You can sell virtual tickets to your event for a lower ticket price than in-person options and earmark money made on the virtual tickets to pay for your AV package. Just make sure you tell your AV and tech people about this so that they can advise on what you’ll need to create a good virtual experience.

9. Earmark a Portion of the VIP Ticket for AV

If you have a famous keynote who is willing, you can sell a VIP experience ticket with a meet and greet or a photo op and then use some of that money to pay for AV expenses.

10. Sell Branded Swag

If your event has a hot brand and a loyal following, selling branded swag on your registration site may be enable you to pay for your AV expenditure. You can sell attire, luggage tags, bumper stickers, cups, and more. You may also be able to sell your presenters’ books for a small fee or commission. It may not cover all of your AV expenditure but it may help you defray some of the cost.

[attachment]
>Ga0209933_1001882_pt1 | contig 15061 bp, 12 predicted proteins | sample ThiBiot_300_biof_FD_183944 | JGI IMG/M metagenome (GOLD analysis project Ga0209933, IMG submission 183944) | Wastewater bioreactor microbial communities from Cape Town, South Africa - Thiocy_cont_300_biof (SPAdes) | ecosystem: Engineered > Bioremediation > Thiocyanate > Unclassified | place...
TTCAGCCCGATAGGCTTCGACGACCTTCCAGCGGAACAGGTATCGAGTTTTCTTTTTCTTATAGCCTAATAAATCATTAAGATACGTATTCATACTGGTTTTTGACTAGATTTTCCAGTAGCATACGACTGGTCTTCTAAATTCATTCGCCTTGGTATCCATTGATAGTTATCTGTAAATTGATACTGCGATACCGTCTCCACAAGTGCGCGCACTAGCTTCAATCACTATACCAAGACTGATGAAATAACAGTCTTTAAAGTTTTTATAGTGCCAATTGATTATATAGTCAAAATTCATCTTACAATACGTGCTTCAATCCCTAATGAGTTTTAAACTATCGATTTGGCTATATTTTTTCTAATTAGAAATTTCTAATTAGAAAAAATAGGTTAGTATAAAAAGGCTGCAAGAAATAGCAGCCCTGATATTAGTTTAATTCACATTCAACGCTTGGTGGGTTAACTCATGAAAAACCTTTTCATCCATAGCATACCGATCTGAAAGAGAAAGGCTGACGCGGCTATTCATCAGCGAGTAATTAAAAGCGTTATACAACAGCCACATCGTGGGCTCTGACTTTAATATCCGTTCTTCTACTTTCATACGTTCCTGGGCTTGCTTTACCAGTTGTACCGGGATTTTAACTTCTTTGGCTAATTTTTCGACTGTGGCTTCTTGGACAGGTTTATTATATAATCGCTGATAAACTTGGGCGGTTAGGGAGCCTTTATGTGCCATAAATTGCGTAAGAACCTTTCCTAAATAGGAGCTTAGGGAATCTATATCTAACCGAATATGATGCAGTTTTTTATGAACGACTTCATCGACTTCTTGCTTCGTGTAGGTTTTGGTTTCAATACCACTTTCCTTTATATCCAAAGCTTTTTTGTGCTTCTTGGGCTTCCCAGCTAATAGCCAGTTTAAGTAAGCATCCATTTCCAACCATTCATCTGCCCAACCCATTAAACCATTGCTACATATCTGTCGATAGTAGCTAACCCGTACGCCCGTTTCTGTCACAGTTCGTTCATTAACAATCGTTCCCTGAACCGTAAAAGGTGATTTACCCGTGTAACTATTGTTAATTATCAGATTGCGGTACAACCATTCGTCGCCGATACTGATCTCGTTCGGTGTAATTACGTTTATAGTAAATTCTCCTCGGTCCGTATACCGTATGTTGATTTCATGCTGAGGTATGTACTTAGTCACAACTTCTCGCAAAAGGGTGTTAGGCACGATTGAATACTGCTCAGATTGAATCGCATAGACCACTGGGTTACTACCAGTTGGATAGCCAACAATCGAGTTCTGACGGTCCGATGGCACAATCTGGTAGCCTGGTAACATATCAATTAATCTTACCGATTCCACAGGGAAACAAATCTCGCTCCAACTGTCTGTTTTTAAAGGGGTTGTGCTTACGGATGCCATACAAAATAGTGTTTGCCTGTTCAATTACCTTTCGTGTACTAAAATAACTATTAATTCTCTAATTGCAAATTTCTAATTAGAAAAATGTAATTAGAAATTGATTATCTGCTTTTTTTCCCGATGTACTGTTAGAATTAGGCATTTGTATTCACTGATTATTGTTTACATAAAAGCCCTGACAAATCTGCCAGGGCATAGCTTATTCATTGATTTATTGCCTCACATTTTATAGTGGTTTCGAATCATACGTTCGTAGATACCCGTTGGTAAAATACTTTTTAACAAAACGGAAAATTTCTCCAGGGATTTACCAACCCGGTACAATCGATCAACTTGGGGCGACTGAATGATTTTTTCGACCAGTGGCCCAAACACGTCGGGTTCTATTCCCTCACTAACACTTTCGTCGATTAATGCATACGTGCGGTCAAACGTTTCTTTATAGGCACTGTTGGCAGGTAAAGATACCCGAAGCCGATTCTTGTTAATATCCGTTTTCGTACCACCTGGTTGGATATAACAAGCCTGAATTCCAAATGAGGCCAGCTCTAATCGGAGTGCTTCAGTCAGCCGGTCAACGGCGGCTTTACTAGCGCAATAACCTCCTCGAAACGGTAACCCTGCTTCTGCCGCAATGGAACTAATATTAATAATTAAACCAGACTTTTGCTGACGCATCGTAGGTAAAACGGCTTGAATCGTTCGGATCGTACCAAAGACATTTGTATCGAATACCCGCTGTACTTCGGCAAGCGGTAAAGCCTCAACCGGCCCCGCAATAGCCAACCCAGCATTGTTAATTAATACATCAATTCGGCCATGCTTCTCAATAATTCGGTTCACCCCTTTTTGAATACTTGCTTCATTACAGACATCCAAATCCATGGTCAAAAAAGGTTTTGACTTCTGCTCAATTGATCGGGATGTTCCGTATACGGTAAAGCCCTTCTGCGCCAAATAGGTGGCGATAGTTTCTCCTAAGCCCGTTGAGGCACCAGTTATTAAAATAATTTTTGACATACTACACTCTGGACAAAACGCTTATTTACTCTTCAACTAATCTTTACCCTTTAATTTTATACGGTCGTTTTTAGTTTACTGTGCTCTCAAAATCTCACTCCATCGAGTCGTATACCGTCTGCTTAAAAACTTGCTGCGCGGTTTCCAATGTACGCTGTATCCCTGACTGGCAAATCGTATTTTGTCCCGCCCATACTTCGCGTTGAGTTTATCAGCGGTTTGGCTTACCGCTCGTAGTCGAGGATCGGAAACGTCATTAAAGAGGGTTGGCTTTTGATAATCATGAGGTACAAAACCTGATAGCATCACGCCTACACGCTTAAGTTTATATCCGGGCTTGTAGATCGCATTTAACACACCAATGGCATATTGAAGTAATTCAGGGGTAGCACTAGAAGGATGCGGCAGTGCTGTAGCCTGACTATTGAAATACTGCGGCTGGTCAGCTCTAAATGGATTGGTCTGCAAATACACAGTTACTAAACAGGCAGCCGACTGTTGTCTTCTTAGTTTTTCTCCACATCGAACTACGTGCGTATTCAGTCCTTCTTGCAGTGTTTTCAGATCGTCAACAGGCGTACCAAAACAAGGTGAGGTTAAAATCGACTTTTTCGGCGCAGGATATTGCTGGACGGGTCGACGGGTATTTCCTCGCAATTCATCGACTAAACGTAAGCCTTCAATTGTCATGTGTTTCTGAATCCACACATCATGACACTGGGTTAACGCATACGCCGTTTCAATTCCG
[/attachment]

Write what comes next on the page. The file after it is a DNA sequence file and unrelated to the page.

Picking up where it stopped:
In Conclusion

AV is critical to your event but some budgets have simply been cut back too far to provide anything substantial. If that is the case with your event, there are some creative ways in which you can subsidize or cover the AV fees. AV and technology are not areas you want to skimp. Attendees’ daily use and exposure to them make these components necessary to the event experience so - don’t despair, try some of these ideas to cover the costs.

Additional Resources for Event AV and Tech on a Budget

17 Amazing Event Lighting Effects
Wow Your Attendees with these Simple AV Trends
16 Ways to Stretch Your Event Budget
How to Get More from Your Event Budget [Webinar] 10 Ways to Bring More Tech to Low Budget Events
12 Ways To Use AV and Technology to Drive Event Sponsorship
Budget-friendly Gamification Ideas for Events
Why You Should Spend Your Budget on Experience Not Marketing


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about the author

Christina Green
Christina R. Green is a digital storyteller and writer for associations and businesses, including journals such as the Midwestern Society of Association Executive's magazine and industry blogs. She's a voracious reader but has been known to stop reading if there are too many exclamation points used.